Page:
Businesses warned to provide guidance on social media

Employers need to provide clear guidance for staff regarding the use of social networking sites to avoid inappropriate relationships, harassment of staff and the potential for disclosure of confidential information, the Nursing and Midwifery Council (NMC) has warned.

“Increasingly, employers are facing issues as a result of the use of social media,” said Andy Jaeger, assistant director of professional and public communications at the NMC. “They need to be encouraging responsible use and when issues do arise they need to take them seriously.”

The organisation suggests that companies set out clear policies for staff regarding the use of such sites, including advising employees to keep their personal and professional lives separate as far as possible, upholding the reputation of their employer and profession at all times, and ensuring that they protect their own privacy by using settings available on sites such as Facebook.

Employers should also ensure that line managers are familiar with policies and issues, and make sure they treat any complaints from online activity – such as cyber-bullying or the sharing of confidential information – in the same manner as they would in the real world.

“If someone is harassing or bullying a colleague, doing that online doesn’t make it any less serious than if it was being done face-to-face,” said Jaeger.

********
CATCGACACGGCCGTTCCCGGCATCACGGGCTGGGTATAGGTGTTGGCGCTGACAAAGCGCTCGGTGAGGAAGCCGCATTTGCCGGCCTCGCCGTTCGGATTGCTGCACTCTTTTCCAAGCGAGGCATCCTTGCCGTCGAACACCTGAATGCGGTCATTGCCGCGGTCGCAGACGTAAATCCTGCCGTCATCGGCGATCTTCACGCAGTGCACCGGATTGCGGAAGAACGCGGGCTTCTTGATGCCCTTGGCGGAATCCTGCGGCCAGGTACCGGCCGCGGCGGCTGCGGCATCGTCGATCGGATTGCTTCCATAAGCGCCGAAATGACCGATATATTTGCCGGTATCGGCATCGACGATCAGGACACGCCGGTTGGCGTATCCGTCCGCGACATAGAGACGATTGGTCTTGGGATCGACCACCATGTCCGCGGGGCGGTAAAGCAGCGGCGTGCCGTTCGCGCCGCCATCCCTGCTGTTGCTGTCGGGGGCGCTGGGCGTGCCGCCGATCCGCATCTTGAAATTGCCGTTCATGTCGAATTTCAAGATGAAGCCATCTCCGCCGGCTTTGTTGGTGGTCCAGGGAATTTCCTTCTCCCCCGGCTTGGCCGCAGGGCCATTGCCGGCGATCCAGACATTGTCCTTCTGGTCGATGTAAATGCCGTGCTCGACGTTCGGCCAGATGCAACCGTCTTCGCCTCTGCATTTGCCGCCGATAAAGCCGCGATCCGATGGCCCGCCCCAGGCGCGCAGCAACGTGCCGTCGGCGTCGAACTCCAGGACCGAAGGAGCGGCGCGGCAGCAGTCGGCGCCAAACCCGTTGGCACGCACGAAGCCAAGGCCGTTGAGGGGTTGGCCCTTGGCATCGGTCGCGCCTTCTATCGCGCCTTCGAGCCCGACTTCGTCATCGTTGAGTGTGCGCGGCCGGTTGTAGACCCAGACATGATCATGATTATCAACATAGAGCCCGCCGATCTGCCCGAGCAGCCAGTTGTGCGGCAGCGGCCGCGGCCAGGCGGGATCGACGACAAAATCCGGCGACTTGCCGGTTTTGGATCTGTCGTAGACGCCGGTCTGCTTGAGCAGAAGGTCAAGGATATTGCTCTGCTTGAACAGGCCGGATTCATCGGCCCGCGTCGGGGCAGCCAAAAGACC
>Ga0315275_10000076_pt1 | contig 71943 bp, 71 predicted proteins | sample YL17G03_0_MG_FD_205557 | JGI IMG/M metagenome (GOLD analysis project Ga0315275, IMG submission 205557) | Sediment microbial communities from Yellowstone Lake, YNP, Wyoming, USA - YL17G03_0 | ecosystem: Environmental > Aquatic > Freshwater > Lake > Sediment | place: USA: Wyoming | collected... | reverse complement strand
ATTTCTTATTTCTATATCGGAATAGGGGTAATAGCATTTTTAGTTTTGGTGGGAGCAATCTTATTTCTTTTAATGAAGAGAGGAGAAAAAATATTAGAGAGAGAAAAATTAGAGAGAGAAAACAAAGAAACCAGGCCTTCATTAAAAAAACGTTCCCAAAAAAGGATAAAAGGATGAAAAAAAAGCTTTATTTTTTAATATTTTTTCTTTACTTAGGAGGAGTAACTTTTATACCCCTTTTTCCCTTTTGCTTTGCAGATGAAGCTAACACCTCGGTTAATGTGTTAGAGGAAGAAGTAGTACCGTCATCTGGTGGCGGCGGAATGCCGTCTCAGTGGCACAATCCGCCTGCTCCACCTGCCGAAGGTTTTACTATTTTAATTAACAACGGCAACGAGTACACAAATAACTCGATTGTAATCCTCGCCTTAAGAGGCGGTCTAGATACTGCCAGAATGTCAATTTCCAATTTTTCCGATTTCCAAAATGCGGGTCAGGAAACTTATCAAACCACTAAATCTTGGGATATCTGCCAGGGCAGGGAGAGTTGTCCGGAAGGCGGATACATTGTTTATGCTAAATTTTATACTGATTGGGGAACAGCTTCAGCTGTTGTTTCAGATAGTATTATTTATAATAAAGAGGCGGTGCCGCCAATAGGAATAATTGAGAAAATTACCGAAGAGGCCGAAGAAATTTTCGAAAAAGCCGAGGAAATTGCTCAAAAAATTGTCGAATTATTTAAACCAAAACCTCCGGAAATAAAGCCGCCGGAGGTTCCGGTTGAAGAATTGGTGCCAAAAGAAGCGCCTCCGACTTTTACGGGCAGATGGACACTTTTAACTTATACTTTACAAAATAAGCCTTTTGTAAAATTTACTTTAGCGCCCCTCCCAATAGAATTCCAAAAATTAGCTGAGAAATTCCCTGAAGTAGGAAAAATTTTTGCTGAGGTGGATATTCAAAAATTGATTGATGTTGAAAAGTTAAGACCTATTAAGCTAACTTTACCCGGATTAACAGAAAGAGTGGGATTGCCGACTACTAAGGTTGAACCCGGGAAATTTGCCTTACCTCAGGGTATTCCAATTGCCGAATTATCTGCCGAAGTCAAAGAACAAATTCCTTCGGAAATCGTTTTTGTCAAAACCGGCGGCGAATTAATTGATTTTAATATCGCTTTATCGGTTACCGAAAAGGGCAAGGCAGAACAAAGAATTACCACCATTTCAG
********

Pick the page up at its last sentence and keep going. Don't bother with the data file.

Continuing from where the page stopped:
The issue was particularly important where staff were in public-facing roles such as the NHS or teaching, he added.

“We’re starting to see a small number of cases coming through which directly involve the use of social networking sites and employers are increasingly raising those issues with us,” he said.

One recent example involved a psychiatric nurse who was struck off the register after contacting a former patient through Facebook and developing a sexual relationship with her, resulting in the patient self-harming when it ended.

“Particularly with regard to nurses and midwives, there are issues around relationships with patients and patient confidentiality,” said Jaeger.

“Informal relationships with patients online just aren’t appropriate. Social networking has made all of us easier to find so sometimes it’s about clearly and kindly drawing some boundaries.”

A further risk was disgruntled employees posting negative comments about their employer. “Where organisations are going through significant change, the fallout can happen in all sorts of ways and some of that can be online,” he said. “Again, it’s about having clear policies and thinking through how you can deal with it and doing so proportionately.”

But companies should not look to impose a blanket ban on the use of social media, he added.

For information on how to deal with an employee who uses social media to post negative comments about your organisation, view XpertHR’s guide.

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